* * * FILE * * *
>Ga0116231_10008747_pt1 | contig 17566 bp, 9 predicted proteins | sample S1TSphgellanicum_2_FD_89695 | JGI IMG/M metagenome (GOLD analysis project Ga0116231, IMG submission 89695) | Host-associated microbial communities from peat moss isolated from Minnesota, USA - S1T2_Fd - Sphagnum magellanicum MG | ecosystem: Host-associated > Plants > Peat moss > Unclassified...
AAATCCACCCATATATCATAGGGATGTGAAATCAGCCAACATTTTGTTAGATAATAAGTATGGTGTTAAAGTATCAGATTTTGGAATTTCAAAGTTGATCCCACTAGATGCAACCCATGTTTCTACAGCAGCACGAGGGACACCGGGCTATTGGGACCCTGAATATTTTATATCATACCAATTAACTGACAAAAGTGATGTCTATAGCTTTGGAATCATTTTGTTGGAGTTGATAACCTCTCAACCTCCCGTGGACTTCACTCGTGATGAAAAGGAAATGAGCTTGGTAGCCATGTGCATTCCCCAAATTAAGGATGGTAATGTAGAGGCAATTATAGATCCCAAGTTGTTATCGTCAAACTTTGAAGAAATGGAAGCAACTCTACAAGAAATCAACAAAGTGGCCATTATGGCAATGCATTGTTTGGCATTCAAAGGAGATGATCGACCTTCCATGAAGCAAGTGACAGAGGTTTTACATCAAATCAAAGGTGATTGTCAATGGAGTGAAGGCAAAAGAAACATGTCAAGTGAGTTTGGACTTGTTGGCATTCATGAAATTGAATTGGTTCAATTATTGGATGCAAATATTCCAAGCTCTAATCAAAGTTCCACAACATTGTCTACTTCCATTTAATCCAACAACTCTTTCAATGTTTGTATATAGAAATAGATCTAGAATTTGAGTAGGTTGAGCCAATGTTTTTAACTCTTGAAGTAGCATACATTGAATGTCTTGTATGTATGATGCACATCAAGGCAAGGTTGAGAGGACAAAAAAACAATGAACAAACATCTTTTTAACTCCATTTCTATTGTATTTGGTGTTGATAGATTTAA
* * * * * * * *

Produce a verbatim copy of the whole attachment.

>Ga0116231_10008747_pt1 | contig 17566 bp, 9 predicted proteins | sample S1TSphgellanicum_2_FD_89695 | JGI IMG/M metagenome (GOLD analysis project Ga0116231, IMG submission 89695) | Host-associated microbial communities from peat moss isolated from Minnesota, USA - S1T2_Fd - Sphagnum magellanicum MG | ecosystem: Host-associated > Plants > Peat moss > Unclassified...
AAATCCACCCATATATCATAGGGATGTGAAATCAGCCAACATTTTGTTAGATAATAAGTATGGTGTTAAAGTATCAGATTTTGGAATTTCAAAGTTGATCCCACTAGATGCAACCCATGTTTCTACAGCAGCACGAGGGACACCGGGCTATTGGGACCCTGAATATTTTATATCATACCAATTAACTGACAAAAGTGATGTCTATAGCTTTGGAATCATTTTGTTGGAGTTGATAACCTCTCAACCTCCCGTGGACTTCACTCGTGATGAAAAGGAAATGAGCTTGGTAGCCATGTGCATTCCCCAAATTAAGGATGGTAATGTAGAGGCAATTATAGATCCCAAGTTGTTATCGTCAAACTTTGAAGAAATGGAAGCAACTCTACAAGAAATCAACAAAGTGGCCATTATGGCAATGCATTGTTTGGCATTCAAAGGAGATGATCGACCTTCCATGAAGCAAGTGACAGAGGTTTTACATCAAATCAAAGGTGATTGTCAATGGAGTGAAGGCAAAAGAAACATGTCAAGTGAGTTTGGACTTGTTGGCATTCATGAAATTGAATTGGTTCAATTATTGGATGCAAATATTCCAAGCTCTAATCAAAGTTCCACAACATTGTCTACTTCCATTTAATCCAACAACTCTTTCAATGTTTGTATATAGAAATAGATCTAGAATTTGAGTAGGTTGAGCCAATGTTTTTAACTCTTGAAGTAGCATACATTGAATGTCTTGTATGTATGATGCACATCAAGGCAAGGTTGAGAGGACAAAAAAACAATGAACAAACATCTTTTTAACTCCATTTCTATTGTATTTGGTGTTGATAGATTTAA